Habitat selection of the channel darter, Percina (Cottogaster) copelandi, a surrogate for the imperiled pearl darter, Percina aurora

PJ Schofield
Stephen T. Ross, University of Southern Mississippi

Abstract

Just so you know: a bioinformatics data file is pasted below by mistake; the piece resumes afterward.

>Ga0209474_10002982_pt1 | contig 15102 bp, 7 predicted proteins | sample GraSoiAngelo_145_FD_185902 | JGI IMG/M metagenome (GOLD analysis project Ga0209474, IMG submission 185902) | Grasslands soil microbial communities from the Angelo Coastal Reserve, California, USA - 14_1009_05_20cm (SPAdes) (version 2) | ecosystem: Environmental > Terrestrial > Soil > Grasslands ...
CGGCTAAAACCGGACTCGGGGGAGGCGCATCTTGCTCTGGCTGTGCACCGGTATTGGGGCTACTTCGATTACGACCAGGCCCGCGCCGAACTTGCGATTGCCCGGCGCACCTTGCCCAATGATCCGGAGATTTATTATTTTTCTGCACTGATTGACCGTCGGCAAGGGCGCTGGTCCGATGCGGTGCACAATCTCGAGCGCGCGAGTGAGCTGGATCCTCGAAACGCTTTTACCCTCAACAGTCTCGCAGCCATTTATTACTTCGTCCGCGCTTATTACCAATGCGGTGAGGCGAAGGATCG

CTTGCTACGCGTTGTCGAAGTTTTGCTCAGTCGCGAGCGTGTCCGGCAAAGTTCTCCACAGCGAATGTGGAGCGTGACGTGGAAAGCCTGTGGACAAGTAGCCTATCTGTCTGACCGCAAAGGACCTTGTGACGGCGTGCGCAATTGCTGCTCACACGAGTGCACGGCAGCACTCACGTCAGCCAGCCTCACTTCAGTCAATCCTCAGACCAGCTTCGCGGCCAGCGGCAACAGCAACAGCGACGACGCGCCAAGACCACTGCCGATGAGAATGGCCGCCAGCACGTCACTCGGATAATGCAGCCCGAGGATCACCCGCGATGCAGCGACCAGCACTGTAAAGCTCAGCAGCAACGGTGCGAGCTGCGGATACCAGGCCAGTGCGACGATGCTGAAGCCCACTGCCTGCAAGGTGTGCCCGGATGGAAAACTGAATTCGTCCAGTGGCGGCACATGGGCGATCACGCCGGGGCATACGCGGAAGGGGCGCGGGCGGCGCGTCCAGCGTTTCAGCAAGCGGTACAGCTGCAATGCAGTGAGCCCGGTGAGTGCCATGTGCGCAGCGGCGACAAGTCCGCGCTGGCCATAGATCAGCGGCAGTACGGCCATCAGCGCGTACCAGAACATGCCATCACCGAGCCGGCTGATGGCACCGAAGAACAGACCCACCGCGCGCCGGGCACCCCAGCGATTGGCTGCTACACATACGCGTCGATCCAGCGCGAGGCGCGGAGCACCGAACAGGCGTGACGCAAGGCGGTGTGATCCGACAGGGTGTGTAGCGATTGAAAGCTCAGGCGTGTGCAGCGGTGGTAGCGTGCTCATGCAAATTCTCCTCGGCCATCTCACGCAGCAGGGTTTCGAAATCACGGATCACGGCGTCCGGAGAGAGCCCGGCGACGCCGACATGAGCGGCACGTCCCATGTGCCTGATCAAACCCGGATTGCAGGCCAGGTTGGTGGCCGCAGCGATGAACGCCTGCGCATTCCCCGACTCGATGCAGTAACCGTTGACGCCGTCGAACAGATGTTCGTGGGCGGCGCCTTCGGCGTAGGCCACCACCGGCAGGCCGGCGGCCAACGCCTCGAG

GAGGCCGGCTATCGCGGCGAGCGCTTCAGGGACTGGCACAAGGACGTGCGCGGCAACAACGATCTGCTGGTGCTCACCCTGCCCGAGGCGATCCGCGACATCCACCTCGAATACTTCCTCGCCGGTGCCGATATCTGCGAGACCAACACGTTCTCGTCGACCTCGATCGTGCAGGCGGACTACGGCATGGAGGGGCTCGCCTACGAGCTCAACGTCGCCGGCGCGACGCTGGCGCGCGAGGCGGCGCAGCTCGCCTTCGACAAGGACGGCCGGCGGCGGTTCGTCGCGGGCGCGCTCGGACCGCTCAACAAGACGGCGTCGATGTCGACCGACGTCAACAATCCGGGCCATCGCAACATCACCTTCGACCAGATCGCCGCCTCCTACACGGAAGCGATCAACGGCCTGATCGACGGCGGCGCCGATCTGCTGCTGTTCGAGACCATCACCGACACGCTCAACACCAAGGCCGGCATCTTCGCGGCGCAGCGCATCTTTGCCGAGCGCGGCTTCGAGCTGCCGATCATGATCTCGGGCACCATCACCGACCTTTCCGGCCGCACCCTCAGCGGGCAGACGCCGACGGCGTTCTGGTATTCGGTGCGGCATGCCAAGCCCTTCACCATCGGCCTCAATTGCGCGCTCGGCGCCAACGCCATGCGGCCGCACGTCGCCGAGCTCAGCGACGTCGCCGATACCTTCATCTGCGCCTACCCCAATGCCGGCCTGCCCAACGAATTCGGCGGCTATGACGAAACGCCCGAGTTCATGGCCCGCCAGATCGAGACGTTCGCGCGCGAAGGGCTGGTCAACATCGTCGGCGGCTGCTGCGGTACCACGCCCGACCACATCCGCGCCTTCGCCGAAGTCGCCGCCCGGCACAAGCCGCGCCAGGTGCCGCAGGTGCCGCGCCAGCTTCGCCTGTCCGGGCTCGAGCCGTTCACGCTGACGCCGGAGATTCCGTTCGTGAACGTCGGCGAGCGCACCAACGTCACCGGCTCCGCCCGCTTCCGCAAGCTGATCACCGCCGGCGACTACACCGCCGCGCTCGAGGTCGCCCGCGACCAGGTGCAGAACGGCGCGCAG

Percina (Cottogaster) aurora is an imperiled species under consideration for listing by the U.S. Fish and Wildlife Service. To better understand habitat use of P. aurora, we studied a related and more abundant Cottogaster species, Percina copelandi from the Ouachita River, Arkansas. We used a laboratory stream system to examine mesohabitat selection (pools versus riffles) and microhabitat selection (substratum particle size) of P. copelandi over three temperature regimes (summer, spring, and winter). Percina copelandi selected pool habitats over riffles and selected pools with coarse substrata (e.g., cobble) over fine substrata (e.g., gravel). In riffles, P. copelandi selected large substrata during winter and spring but did not show particle size selection during summer. These data, and various published and unpublished field data for P. aurora, suggest that habitat use of P. aurora is also centered around deep runs and pools, with large substrata likely being more important at low water temperatures.